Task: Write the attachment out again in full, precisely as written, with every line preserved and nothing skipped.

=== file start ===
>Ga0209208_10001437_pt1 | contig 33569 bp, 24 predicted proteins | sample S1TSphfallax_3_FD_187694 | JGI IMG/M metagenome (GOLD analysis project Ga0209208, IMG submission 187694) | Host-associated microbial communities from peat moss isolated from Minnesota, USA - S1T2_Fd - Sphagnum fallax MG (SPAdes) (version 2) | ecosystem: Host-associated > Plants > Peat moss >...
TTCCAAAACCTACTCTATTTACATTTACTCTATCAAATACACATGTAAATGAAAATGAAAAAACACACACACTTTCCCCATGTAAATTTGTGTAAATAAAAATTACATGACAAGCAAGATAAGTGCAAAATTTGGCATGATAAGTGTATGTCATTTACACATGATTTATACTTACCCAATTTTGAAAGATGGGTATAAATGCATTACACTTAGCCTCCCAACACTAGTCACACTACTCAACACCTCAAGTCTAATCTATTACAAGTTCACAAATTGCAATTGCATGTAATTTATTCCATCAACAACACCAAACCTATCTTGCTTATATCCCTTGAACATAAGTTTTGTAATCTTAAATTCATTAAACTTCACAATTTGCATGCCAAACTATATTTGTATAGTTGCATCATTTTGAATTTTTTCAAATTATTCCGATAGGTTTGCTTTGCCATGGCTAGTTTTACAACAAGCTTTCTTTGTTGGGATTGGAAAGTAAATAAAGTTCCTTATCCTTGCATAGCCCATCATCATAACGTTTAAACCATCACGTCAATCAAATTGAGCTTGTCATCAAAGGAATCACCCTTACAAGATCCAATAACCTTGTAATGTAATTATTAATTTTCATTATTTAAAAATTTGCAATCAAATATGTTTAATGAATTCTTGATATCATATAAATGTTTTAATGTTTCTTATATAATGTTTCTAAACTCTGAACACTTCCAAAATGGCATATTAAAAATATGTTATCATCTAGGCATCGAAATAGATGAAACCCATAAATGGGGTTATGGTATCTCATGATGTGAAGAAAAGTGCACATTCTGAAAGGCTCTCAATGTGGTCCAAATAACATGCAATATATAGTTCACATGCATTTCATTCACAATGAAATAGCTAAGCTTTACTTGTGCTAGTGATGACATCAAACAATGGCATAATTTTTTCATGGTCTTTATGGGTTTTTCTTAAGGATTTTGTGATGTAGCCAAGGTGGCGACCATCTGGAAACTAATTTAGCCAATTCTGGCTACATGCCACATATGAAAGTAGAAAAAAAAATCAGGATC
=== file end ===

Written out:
>Ga0209208_10001437_pt1 | contig 33569 bp, 24 predicted proteins | sample S1TSphfallax_3_FD_187694 | JGI IMG/M metagenome (GOLD analysis project Ga0209208, IMG submission 187694) | Host-associated microbial communities from peat moss isolated from Minnesota, USA - S1T2_Fd - Sphagnum fallax MG (SPAdes) (version 2) | ecosystem: Host-associated > Plants > Peat moss >...
TTCCAAAACCTACTCTATTTACATTTACTCTATCAAATACACATGTAAATGAAAATGAAAAAACACACACACTTTCCCCATGTAAATTTGTGTAAATAAAAATTACATGACAAGCAAGATAAGTGCAAAATTTGGCATGATAAGTGTATGTCATTTACACATGATTTATACTTACCCAATTTTGAAAGATGGGTATAAATGCATTACACTTAGCCTCCCAACACTAGTCACACTACTCAACACCTCAAGTCTAATCTATTACAAGTTCACAAATTGCAATTGCATGTAATTTATTCCATCAACAACACCAAACCTATCTTGCTTATATCCCTTGAACATAAGTTTTGTAATCTTAAATTCATTAAACTTCACAATTTGCATGCCAAACTATATTTGTATAGTTGCATCATTTTGAATTTTTTCAAATTATTCCGATAGGTTTGCTTTGCCATGGCTAGTTTTACAACAAGCTTTCTTTGTTGGGATTGGAAAGTAAATAAAGTTCCTTATCCTTGCATAGCCCATCATCATAACGTTTAAACCATCACGTCAATCAAATTGAGCTTGTCATCAAAGGAATCACCCTTACAAGATCCAATAACCTTGTAATGTAATTATTAATTTTCATTATTTAAAAATTTGCAATCAAATATGTTTAATGAATTCTTGATATCATATAAATGTTTTAATGTTTCTTATATAATGTTTCTAAACTCTGAACACTTCCAAAATGGCATATTAAAAATATGTTATCATCTAGGCATCGAAATAGATGAAACCCATAAATGGGGTTATGGTATCTCATGATGTGAAGAAAAGTGCACATTCTGAAAGGCTCTCAATGTGGTCCAAATAACATGCAATATATAGTTCACATGCATTTCATTCACAATGAAATAGCTAAGCTTTACTTGTGCTAGTGATGACATCAAACAATGGCATAATTTTTTCATGGTCTTTATGGGTTTTTCTTAAGGATTTTGTGATGTAGCCAAGGTGGCGACCATCTGGAAACTAATTTAGCCAATTCTGGCTACATGCCACATATGAAAGTAGAAAAAAAAATCAGGATC